Committee Chair

Tucker, James A.

Committee Member

Crawford, Elizabeth K.; Rutledge, Valerie C.; Miller, Ted L.


Dept. of Education


College of Health, Education, and Professional Studies


University of Tennessee at Chattanooga

Place of Publication

Chattanooga (Tenn.)


This study examines the tensions and changes experienced by teachers participating in two professional development programs in arts integration through the lens of cultural historical activity theory. Between 2007 and 2012 the Southeast Center for Education in the Arts (SCEA) at the University of Tennessee at Chattanooga facilitated long-term programs aimed to build teachers’ capacity to develop and implement arts integrated instruction. Varied evaluation data were collected from each program, but the available information was inconsistent between programs, and the data gathered at the two sites did not effectively address the complexity of participants’ experiences. In order to better understand how these efforts grew and operated, this study was developed to build richer descriptions of programs as experienced by participants. The research question that drove the study was “How were professional development programs in arts integration experienced by participating teachers in two school contexts?” In order to build richer descriptions of the complex responses of varied participants in a complex system, these programs were examined qualitatively as a multiple site case study through the lens of cultural historical activity theory. The author analyzed artifacts from each program including e-mails, meeting minutes from leadership teams, and SCEA’s semi-annual reports to each school. Interviews with arts and non-arts teachers were collected from among participants. Artifacts and interviews were analyzed through the lens of activity theory to find the tensions that existed at each site. Then, a cross-case analysis was performed to identify issues that emerged in both programs. Tensions at school sites included organizational changes, changes in the tools that were used, and pressure from testing demands and other initiatives imposed by school administration. The issues that emerged across sites included teachers’ struggle with self-efficacy regarding unfamiliar disciplinary content, participants’ perceived level of stress, pressure on schools and teachers for higher scores on state mandated testing, teachers’ flexibility with new approaches, and participating teachers’ focus upon student outcomes. The author discussed recommendations for future professional development efforts targeting arts integration to more successfully navigate the tensions that will inevitably be a part of complex efforts like those described.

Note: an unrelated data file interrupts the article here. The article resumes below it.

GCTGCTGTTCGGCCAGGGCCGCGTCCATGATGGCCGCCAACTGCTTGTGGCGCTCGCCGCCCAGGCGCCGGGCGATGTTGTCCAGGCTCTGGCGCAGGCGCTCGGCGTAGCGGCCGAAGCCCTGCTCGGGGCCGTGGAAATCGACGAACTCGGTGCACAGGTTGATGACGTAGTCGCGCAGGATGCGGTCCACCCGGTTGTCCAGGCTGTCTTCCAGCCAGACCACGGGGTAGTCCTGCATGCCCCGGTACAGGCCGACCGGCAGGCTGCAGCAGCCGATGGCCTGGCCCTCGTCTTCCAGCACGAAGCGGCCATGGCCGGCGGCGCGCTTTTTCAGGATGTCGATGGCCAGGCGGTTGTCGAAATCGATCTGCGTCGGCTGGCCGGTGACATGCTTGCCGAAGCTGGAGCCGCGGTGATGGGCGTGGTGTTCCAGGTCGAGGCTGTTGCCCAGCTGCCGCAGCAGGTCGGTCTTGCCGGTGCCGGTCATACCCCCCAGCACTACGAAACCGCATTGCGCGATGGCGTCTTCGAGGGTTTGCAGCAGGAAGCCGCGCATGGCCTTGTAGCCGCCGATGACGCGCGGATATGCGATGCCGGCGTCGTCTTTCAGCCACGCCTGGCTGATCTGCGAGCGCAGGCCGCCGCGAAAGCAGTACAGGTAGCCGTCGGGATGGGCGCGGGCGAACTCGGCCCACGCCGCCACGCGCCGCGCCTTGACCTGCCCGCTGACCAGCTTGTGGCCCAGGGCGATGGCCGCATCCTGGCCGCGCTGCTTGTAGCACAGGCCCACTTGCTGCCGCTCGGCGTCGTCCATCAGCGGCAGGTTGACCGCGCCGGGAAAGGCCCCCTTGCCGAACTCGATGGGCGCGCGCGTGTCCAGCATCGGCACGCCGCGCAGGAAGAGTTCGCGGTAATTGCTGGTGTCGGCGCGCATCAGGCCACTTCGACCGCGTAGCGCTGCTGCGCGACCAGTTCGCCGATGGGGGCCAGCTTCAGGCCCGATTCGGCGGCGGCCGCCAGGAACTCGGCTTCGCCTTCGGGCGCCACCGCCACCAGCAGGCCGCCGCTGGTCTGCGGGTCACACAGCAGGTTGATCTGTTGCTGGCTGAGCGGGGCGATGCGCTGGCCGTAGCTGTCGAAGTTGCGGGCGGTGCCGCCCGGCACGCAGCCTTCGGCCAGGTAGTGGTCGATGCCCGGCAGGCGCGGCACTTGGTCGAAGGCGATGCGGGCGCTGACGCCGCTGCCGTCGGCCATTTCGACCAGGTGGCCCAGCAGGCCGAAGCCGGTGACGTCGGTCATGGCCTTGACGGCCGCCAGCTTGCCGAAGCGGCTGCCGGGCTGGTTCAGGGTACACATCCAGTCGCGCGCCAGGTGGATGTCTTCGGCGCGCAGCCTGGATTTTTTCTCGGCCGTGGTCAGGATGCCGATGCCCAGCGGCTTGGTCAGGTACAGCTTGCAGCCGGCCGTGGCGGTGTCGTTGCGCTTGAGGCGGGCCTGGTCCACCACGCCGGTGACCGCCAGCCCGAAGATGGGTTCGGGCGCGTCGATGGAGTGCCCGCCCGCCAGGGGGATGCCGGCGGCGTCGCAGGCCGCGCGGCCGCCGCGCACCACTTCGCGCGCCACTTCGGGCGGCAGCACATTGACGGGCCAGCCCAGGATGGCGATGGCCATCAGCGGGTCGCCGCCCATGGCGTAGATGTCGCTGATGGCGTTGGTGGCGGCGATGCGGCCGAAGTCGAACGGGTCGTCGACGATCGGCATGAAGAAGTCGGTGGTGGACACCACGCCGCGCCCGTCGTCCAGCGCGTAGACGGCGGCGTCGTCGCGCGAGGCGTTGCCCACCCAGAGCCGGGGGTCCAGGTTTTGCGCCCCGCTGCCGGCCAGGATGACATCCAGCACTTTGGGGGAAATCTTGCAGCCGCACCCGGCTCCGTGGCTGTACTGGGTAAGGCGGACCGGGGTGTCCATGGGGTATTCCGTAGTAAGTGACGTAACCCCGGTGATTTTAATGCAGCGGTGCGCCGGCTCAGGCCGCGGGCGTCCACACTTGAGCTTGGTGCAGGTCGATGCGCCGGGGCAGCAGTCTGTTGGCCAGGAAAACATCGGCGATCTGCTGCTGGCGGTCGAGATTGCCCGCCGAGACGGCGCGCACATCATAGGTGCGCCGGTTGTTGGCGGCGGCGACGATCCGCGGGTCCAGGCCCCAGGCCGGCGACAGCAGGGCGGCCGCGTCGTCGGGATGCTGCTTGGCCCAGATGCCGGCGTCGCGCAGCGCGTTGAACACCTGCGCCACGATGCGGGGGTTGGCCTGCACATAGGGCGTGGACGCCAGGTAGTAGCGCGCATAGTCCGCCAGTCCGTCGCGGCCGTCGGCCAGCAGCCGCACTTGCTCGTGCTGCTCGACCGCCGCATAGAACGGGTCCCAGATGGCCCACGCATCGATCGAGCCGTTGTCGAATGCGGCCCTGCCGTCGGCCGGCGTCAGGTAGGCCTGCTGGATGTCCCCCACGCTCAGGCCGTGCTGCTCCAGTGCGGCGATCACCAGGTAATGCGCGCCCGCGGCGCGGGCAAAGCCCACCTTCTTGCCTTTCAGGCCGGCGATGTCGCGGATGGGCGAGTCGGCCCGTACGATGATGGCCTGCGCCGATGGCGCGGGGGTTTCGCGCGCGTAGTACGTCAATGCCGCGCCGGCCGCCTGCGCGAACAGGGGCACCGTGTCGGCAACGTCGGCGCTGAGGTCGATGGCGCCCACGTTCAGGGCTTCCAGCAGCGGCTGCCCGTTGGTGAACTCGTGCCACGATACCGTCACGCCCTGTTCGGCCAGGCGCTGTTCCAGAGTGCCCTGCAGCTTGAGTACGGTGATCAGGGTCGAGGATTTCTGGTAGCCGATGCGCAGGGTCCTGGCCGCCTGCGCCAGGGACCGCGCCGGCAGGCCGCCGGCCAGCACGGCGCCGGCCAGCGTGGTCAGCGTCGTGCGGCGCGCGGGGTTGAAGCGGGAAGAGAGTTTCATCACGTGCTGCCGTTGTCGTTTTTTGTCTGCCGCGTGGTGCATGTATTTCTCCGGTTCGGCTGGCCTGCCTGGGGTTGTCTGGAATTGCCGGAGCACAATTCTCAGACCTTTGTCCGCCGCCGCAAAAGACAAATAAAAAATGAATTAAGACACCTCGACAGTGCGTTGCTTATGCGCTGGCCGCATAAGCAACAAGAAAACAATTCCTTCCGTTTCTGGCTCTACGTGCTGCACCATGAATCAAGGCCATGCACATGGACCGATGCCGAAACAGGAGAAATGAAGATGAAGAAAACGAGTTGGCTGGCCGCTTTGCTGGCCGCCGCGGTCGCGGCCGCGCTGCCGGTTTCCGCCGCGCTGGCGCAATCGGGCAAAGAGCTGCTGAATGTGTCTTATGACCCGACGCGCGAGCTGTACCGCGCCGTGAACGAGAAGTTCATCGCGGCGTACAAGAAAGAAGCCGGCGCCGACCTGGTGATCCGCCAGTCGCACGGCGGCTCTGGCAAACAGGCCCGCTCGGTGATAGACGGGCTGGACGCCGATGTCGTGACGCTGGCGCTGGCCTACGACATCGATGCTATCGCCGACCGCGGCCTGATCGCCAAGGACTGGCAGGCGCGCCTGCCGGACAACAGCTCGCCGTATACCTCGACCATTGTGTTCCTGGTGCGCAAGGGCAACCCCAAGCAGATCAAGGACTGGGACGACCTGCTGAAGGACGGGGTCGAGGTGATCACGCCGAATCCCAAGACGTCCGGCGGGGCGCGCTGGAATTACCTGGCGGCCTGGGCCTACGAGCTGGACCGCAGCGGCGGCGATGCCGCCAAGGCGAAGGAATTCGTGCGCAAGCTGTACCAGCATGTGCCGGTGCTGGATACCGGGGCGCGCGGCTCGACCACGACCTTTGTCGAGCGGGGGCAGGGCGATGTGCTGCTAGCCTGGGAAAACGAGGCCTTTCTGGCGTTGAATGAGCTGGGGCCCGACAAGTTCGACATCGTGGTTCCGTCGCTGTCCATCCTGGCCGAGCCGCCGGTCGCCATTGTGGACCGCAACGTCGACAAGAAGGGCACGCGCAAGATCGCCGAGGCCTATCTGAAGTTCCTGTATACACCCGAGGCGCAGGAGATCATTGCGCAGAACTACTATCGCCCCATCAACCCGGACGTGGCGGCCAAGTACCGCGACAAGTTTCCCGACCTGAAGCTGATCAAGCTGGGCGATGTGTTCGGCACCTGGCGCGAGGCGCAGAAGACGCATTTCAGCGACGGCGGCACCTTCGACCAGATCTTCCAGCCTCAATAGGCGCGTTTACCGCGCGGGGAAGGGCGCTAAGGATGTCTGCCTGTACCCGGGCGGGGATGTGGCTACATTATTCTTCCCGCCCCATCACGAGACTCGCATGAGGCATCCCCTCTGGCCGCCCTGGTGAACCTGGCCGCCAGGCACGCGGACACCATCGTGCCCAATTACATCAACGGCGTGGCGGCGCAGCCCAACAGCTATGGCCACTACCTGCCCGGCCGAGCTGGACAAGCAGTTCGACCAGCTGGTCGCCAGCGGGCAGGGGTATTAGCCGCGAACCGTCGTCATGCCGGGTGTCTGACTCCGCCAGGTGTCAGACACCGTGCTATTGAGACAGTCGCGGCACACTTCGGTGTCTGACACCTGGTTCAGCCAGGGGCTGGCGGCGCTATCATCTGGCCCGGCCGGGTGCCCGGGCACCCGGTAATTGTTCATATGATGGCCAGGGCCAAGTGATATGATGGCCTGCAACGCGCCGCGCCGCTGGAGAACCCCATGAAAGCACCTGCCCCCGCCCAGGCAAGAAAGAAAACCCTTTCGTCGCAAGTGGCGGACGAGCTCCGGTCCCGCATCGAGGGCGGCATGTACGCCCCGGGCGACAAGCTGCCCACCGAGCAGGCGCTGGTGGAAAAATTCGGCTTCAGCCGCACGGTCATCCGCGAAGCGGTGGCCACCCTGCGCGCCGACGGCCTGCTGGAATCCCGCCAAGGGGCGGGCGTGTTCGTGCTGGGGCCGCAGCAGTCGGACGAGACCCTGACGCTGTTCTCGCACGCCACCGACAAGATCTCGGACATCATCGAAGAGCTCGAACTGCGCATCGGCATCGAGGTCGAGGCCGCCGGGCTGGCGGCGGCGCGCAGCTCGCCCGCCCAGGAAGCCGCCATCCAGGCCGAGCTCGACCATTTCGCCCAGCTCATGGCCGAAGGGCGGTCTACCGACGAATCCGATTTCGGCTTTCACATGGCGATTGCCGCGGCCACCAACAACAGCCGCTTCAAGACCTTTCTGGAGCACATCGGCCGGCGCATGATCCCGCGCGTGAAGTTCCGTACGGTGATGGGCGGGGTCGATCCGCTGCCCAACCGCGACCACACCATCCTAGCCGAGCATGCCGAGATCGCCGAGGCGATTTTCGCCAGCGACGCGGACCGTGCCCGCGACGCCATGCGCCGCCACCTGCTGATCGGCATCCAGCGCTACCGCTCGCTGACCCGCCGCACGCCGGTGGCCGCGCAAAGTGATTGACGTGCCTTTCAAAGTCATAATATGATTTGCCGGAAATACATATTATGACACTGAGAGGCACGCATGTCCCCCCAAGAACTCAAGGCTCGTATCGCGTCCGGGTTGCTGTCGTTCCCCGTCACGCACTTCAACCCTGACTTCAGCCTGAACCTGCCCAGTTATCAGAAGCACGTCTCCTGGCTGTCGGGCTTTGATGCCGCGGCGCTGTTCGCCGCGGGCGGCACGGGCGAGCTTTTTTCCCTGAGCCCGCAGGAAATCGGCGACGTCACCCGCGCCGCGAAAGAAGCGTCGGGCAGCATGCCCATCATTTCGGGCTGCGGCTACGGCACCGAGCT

Ed. D.; A dissertation submitted to the faculty of the University of Tennessee at Chattanooga in partial fulfillment of the requirements of the degree of Doctor of Education.




Arts -- Study and teaching; Arts in education


Arts integration; Activity theory; Arts education; Professional development

Document Type

Doctoral dissertations




xii, 182 leaves